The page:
God: Is His Existence No More Reasonable than Leprechauns?

God: Is His Existence No More Reasonable than Leprechauns? August 30, 2015


Leprechaun, by Ignacio Leo [Wikimedia Commons  /  Creative Commons Attribution-Share Alike 3.0 Unported license]

This was a discussion in one of my comboxes, under my post, Why Did a Perfect God Create an Imperfect World?

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Mark MooreI have heard students of Lord of the Rings, Star Trek and other fictional tales discuss them in a similar way, parsing the language, making inferences. Arguing over what an orc or a Klingon might or might not do. Logic without testing in the physical universe can lead to any fancy one would want. It is easy to prove leprechauns exist when you don’t have to find and present them – I have one sitting here beside me now – anyone care to prove that I don’t? He is just a real as any god.

momtarkleWe seem to agree on one thing: Things are. After that ,we disagree. You say that things are, because God. (An omniscient, omnipotent, omnipresent, and necessarily Christian God.) I say that I know of no evidence of your, or any other, God, so I cannot accept the belief that there is one. If I do find out why things are, I’ll let you know.

Christianity has plenty of empirical indications in its favor. See. e.g., “Two Dozen (or So) Theistic Arguments,” by the eminent Christian philosopher Alvin Plantinga. This particular piece of mine presupposed that God exists and goes on to deal with an aspect of the problem of evil. I wasn’t trying to prove that God exists.

Next thing you’ll bring up Santa Claus, the tooth fairy, and the Easter bunny. It’s a fun game (ha ha ha), but only shows how fundamentally silly and desperate many atheist arguments are.

The fact remains that many very bright, sharp people, including thousands of brilliant scientists and philosophers have believed in God. There is far, far more to theism than the silly atheist comparisons. We’re not all gullible anti-scientific, non-rational idiots, believe it or not.

Not to mention that atheism, closely examined, involves far more leaps of faith and fantastic beliefs than Christianity ever has. See, e.g., a recent piece I did (that ruffled a ton of feathers and created a huge big stink: almost wholly because of misunderstanding the very nature of my argument and humor): Atheism: the Faith of “Atomism.”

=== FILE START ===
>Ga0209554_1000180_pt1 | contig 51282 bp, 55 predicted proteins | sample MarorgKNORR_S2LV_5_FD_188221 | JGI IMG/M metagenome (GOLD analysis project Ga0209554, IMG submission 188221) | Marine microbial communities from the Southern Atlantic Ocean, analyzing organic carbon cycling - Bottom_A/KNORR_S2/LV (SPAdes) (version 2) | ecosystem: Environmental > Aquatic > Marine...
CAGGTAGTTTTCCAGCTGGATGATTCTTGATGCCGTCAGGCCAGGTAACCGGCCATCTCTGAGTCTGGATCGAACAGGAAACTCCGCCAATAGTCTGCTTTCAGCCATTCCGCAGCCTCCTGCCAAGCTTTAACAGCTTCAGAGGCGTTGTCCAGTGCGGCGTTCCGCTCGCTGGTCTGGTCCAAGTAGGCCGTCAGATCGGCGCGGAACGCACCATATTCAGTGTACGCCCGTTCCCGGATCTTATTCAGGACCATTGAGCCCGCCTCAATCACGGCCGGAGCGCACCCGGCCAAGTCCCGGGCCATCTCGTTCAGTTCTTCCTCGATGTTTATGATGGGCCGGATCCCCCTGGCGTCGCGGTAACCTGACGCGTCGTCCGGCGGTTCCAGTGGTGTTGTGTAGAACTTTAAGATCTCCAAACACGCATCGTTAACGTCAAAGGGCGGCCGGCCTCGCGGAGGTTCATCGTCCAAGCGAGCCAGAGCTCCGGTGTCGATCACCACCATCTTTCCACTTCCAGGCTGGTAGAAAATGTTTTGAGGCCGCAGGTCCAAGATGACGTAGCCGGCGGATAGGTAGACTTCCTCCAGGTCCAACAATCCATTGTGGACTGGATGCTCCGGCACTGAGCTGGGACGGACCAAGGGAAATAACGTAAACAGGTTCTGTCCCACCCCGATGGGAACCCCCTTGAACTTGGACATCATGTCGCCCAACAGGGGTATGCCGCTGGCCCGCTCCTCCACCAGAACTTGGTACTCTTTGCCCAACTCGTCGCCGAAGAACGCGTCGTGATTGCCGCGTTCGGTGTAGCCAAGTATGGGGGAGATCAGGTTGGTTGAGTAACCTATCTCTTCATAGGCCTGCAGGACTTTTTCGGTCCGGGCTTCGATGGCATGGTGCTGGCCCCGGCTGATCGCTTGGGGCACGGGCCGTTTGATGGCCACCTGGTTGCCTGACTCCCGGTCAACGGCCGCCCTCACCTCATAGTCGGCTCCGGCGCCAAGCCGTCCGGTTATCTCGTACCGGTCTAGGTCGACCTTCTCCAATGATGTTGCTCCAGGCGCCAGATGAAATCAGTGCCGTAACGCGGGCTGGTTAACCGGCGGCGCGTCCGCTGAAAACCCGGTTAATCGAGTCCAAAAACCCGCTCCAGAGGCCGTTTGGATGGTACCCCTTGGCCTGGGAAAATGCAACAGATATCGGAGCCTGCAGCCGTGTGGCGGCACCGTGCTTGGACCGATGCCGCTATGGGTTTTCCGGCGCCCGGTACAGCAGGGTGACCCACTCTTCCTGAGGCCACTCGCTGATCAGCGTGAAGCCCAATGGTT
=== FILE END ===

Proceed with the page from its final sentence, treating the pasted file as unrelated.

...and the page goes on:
Lastly, it is impossible to absolutely prove that you exist. Yet you casually assume that you do. You can’t absolutely prove that Australia or Manitoba or Andorra exist: at least without having witnessed them yourself. You take their existence as facts because others have testified to it. Yet this is precisely the same sort of data that the Bible provides us with in the case of Jesus. People saw Him, witnessed His miracles, and met Him after He came back from the dead.

Atheists foolishly think they overcome such evidence by simply dismissing the very possibility of miraculous occurrences beforehand, which is an arbitrary piece of logic, apart from empirical observation and testing, precisely like what you condemn above.

God has given us plenty of ways to overcome them, as I noted in another post. We can second-guess God all we like and try to figure Him out, or we can start following His advice and have a much more happy, joyful life.

We have to exercise faith and trust. We’ll never figure everything out about God, anymore than we can figure everything out about His creation. Science still doesn’t have the foggiest idea of how the universe began, how life began, how DNA began . . . They study and seek (and that’s fun and informative), but they don’t yet know. Why, then, do we think we can figure out a God Who is (as we believe) omniscient? It’s absurd to think that we can (assuming acceptance of Christian beliefs about Him).

We can seek and try to learn all we can, of course, but it shouldn’t be a stumbling-block or cause a lack of faith and joy, let alone unbelief.

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